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LONDON — U.K. Defense Minister Johnny Mercer has been sacked after hitting out at Boris Johnson’s stance on protecting veterans who served in Northern Ireland.
The former army officer said he had been “relieved of my responsibilities in Government tonight,” a move that comes after what he saw as a failure of the U.K. government to prevent ex-soldiers being prosecuted for alleged crimes during the decades-long Troubles conflict.
Mercer was planning to quit at the House of Commons despatch box tomorrow but Downing Street told him to resign before that could happen. He refused and was subsequently sacked.
He will be replaced by Aldershot MP Leo Docherty, a former British army officer.
Two unnamed soldiers will go on trial in Belfast next week for the 1972 murder of an IRA commander. It is the first time British veterans will be prosecuted for the alleged killing of an IRA terrorist. Mercer felt their appearance in court would make his position untenable.
In a resignation letter to Prime Minister Boris Johnson posted online, Mercer said he had hoped the Conservative leader’s tenure “would signal a step change” in the treatment of veterans in the U.K.
But he added: “Whilst we continue to say all the right things, you will understand that if we fail to match that with what we deliver, we risk damaging an already bruised Veteran’s [sic] cohort further: as I told you last month in our first face to face meeting, we crossed that line some time ago.”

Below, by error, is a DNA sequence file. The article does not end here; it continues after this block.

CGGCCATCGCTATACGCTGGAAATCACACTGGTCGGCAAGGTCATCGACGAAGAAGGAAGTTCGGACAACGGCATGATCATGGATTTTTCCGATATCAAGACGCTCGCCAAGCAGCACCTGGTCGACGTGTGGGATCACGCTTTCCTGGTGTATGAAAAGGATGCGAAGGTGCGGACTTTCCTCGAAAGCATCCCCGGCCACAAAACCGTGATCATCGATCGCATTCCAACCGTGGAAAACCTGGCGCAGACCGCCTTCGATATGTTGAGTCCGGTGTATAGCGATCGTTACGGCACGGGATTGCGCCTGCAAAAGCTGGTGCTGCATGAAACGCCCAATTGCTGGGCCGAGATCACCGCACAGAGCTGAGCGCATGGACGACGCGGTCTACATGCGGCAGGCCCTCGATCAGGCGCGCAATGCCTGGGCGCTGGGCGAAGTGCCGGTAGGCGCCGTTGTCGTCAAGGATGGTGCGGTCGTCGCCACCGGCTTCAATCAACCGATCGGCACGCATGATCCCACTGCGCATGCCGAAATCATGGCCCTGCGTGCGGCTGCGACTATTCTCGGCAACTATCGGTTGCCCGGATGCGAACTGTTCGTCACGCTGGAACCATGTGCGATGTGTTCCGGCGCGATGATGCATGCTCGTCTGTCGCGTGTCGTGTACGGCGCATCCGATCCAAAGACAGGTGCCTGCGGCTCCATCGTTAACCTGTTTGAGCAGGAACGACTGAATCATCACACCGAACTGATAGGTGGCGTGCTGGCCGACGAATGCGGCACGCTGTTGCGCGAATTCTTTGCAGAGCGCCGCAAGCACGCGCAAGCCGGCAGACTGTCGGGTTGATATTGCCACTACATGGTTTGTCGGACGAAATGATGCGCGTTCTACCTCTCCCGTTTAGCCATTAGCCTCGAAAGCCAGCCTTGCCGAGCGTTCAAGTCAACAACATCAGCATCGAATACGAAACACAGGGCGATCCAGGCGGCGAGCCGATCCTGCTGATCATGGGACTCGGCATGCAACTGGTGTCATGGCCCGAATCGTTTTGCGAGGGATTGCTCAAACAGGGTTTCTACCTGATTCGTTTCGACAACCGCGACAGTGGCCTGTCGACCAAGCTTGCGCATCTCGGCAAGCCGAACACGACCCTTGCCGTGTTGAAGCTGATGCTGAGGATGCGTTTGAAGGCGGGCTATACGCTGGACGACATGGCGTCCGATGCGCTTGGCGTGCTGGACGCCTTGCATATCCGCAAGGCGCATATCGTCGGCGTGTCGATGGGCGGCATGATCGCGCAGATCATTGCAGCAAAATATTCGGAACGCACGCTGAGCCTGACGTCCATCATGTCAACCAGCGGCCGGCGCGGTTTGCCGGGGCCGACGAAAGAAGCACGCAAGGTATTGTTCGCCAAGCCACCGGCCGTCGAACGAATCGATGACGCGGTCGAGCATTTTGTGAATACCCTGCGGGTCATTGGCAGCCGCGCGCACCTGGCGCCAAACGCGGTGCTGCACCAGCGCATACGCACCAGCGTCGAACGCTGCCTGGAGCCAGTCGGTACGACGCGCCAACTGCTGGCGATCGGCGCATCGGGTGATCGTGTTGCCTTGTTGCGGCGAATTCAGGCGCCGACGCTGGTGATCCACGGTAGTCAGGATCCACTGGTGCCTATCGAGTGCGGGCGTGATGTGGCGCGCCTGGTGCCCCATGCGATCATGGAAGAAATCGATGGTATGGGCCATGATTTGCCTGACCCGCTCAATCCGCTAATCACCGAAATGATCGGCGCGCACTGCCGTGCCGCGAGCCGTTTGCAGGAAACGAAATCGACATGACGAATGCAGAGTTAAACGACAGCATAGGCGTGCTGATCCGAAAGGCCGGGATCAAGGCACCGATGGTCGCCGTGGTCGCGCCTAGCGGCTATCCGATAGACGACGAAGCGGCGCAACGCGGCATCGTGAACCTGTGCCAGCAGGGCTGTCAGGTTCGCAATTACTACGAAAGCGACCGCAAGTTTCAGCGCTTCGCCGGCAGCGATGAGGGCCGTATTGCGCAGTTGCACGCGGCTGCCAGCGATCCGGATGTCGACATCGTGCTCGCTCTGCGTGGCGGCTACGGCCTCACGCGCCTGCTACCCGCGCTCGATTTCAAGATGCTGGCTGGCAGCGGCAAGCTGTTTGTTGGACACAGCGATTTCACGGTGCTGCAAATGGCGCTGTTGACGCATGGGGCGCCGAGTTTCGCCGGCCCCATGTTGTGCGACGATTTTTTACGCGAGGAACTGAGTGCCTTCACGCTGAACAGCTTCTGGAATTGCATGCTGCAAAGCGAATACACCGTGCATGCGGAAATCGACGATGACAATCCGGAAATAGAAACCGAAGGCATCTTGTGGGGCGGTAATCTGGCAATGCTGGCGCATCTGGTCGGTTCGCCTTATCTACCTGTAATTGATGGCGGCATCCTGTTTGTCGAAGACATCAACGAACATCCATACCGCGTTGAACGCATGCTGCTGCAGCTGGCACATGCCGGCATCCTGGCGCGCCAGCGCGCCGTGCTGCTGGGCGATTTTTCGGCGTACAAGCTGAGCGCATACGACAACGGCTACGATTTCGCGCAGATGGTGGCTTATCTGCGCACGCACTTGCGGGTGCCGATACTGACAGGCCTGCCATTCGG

Mercer said: “I am of course, desperately sad events have transpired the way they have — I truly have exhausted my efforts and my team to make it work. But the truth is politics always was a means to change how this Country treats her military veterans, and I remain genuinely appalled by the experiences of some of this Nation’s finest people who have served in the Armed Forces.”
The Conservative MP was left frustrated after failing to convince the government to protect troops who served in Northern Ireland from what he saw as “vexatious” prosecutions as part of its Overseas Operations Bill. The bill offers such protections for other former soldiers, but the issue is politically toxic in Northern Ireland.
Campaigners who want the prosecutions to take place argue the importance of getting justice for victims.
In a video message last month Mercer said it had been “a real uphill battle” to make progress on the issue “because as you will have noticed politicians are really good about talking a great game when it comes to our military but when it comes to actually doing something for them like voting to end repeat prosecutions for our servicemen and women they go running for the hills.”
His departure is a blow for Johnson, who pledged to protect Northern Ireland veterans from prosecution during the 2019 Conservative leadership election campaign.